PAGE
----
Grain harvest struggles to its conclusion

When prices go up and down, sometimes without reason, we call it “volatile.” When we can explain it, we describe cycles and retracements and corrections.

We have a basket full of adjectives to describe the chicken-entrail sketching on our charts.

This market we just describe as erratic. That means it has evaded the grasp of our vocabulary, and we are just reporting what happened.

Speculating

No one in his right mind is predicting what is next, but is rather just speculating on what can happen. Part of what can happen will be speculated upon or even predicted by the brave and foolish, latest USDA Crop Progress report released Nov. 23.

The corn crop, which should have been binned three weeks ago, is still partly in the field.

This afternoon Uncle Sugar will tell us how big that part is.

The delayed harvest has helped prices on some days. Those are the days when traders feel the crop will never be finished and we are losing some of the supply we thought we had figured into prices.

Some days prices go down. Those are the days when traders think that it doesn’t matter how long harvest takes, the corn is still there and it is a big crop.

Producers have been more focused on space than on price. Some have looked ahead to sell deferred corn on days the market has been better, and that makes sense.

Mostly though, farmers are just selling enough to get the crop in the bin. Then, they will sit on it, dreaming of $7. Or $4.50, or $5 or some other magic number which, when we get there, they will think is too cheap.

Marketing

The hardest part of farming is not getting this harvest finished. It is doing the marketing. This is probably so because you are on your own.

It is not your fault if it rains. It is your fault, and least it reels that way, if there is a high price for corn and you pass on it until it gets cheaper.

It feels like everyone is in the same boat with the weather, but each marketing decision floats or sinks on its own.

The good news about corn for the harvest season is that it has gained over $1 a bushel in recent times.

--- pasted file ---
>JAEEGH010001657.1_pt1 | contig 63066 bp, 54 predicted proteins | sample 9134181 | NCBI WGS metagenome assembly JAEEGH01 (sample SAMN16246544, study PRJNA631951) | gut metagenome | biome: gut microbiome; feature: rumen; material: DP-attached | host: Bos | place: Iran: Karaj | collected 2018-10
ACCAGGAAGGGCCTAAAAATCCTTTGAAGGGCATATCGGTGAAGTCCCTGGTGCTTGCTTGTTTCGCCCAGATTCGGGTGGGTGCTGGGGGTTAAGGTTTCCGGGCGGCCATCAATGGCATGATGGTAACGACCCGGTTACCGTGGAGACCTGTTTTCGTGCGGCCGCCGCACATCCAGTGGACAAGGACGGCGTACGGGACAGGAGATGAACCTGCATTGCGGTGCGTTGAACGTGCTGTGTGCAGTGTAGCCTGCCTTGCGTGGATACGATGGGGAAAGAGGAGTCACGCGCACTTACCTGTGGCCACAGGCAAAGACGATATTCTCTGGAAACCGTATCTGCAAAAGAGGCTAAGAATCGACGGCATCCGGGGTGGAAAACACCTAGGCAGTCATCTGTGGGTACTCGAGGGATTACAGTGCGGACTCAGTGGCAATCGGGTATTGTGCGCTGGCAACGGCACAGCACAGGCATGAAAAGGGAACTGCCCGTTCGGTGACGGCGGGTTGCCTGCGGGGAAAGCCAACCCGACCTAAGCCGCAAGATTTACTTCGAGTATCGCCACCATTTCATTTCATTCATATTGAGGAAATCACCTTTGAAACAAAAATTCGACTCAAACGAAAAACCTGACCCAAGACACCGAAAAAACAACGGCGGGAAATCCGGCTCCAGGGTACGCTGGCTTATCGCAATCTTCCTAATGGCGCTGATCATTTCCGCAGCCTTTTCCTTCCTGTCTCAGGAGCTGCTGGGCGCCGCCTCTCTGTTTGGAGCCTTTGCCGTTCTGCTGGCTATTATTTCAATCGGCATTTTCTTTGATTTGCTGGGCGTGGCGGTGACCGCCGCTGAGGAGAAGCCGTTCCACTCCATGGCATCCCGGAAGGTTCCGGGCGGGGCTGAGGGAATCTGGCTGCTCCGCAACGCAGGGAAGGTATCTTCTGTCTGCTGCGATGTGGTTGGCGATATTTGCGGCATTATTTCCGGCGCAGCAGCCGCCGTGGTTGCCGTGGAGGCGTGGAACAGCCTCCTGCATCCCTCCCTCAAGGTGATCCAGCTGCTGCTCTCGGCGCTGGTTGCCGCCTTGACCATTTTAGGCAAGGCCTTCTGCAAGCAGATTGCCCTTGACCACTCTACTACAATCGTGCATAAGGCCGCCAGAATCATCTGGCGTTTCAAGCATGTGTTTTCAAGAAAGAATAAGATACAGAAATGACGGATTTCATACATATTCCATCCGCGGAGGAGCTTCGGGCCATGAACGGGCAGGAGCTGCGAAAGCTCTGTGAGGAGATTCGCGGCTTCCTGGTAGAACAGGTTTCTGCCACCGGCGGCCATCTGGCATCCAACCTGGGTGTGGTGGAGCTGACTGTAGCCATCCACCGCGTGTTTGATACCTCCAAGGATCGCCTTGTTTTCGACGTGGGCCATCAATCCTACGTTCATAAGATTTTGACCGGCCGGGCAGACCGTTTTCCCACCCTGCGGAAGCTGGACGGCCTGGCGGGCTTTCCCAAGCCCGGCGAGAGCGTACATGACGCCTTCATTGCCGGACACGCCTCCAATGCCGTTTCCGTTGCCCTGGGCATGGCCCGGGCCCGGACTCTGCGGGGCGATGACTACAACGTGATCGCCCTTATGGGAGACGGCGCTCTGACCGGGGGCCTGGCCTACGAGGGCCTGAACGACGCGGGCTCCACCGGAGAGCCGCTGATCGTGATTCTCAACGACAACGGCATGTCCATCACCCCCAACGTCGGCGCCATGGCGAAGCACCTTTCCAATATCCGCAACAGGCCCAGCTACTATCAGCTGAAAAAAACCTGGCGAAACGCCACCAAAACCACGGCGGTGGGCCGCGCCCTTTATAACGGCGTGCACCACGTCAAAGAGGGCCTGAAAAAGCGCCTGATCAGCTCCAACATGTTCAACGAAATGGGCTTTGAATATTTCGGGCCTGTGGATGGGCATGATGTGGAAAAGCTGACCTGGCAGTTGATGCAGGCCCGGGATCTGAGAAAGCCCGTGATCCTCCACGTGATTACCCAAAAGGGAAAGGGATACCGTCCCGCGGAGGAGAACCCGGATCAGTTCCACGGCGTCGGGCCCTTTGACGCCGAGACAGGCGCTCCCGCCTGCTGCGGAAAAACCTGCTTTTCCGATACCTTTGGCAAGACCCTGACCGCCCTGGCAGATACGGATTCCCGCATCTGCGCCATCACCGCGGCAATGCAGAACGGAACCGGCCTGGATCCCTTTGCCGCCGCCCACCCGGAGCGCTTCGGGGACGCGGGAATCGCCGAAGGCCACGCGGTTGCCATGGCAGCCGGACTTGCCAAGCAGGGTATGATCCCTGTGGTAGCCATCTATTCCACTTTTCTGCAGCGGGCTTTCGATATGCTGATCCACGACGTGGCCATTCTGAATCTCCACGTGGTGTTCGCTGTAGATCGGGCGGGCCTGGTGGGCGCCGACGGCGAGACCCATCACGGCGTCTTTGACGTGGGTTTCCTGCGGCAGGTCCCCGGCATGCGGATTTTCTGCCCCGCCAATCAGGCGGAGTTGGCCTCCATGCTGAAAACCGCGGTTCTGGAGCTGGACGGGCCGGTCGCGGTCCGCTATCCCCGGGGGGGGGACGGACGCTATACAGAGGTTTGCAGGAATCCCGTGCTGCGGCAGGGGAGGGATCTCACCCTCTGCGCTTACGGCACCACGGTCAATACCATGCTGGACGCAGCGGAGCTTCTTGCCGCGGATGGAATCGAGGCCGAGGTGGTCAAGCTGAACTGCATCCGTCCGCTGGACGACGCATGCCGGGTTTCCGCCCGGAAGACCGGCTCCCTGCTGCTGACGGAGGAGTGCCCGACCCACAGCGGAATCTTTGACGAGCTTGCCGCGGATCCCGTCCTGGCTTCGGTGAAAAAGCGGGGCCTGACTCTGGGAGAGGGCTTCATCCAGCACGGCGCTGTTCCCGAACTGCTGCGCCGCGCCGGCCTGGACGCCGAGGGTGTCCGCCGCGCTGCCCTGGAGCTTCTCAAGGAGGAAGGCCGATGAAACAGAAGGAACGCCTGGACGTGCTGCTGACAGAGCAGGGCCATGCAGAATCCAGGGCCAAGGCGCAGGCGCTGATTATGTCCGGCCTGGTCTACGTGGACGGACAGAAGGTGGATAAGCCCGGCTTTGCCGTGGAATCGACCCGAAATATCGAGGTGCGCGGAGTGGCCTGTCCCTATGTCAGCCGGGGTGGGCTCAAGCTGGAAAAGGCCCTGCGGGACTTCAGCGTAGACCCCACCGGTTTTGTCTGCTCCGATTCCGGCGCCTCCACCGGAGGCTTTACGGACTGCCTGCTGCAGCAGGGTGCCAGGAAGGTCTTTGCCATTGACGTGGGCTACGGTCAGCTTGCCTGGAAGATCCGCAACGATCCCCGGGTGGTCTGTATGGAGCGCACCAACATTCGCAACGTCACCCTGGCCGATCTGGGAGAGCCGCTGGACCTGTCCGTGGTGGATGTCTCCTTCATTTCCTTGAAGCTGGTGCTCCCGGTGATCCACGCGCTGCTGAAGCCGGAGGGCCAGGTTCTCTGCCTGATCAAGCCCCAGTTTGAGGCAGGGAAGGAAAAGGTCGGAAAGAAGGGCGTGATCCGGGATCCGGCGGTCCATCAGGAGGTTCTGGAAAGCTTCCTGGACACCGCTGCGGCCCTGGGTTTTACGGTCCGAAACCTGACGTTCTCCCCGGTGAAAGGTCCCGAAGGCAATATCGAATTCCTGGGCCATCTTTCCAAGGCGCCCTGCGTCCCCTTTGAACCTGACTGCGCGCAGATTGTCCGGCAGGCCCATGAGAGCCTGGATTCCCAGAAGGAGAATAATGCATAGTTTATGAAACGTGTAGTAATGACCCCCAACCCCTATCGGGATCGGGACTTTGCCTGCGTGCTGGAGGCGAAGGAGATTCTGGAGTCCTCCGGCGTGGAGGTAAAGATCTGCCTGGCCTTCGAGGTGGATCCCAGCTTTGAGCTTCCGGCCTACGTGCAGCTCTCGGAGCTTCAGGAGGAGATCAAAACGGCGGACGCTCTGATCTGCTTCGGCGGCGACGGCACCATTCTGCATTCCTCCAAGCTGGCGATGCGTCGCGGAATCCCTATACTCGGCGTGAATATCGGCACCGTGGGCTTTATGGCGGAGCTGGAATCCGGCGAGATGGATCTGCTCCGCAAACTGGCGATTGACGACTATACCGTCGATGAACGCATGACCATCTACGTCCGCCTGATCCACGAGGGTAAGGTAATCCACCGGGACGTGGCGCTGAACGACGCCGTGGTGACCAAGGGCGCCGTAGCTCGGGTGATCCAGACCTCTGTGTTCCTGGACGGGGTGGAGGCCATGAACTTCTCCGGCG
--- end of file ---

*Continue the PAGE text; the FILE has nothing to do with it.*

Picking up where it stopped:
On Sept. 8, with a crop report for the second biggest harvest in history staring us in the face, we made a recent low on December futures of 3.02.

Delayed harvest, added to a small cut in USDA expectations in the November USDA Crop Production numbers helped us get to 4.1312 December futures on Oct. 23.

Now, a month later, we are trading just under $4, after a dip to 3.5912 on Nov. 11.

So, a dollar up, 75 cents down, 50 cents up and 10 cents down (rounded off) pretty much describes a market that is erratic.

Meanwhile, the last 10 trading sessions have shown steady, strong gains in the soybean markets. Yes, we had an ugly low Oct. 5 at 8.8512 on the January futures, but after one short cycle we have been higher.

We had a $10.2914 high on Oct. 23, then dipped to 9.7434 four days later.

Since then we have been up, to the overnight high this Monday morning of 10.6634. This is nearly identical to the 10.68 high made in the middle of August.

You have to go back to June 11 and 12 to find a higher price. Then, we wondered if the crop would ever get planted, and we put in the 11.05 contract high.

About the Author

Marlin Clark trades producer and elevator grain from an office near Andover, Ohio for Town & Country Co-op. You can reach him for comment at 440-293-4055. More Stories by Marlin Clark

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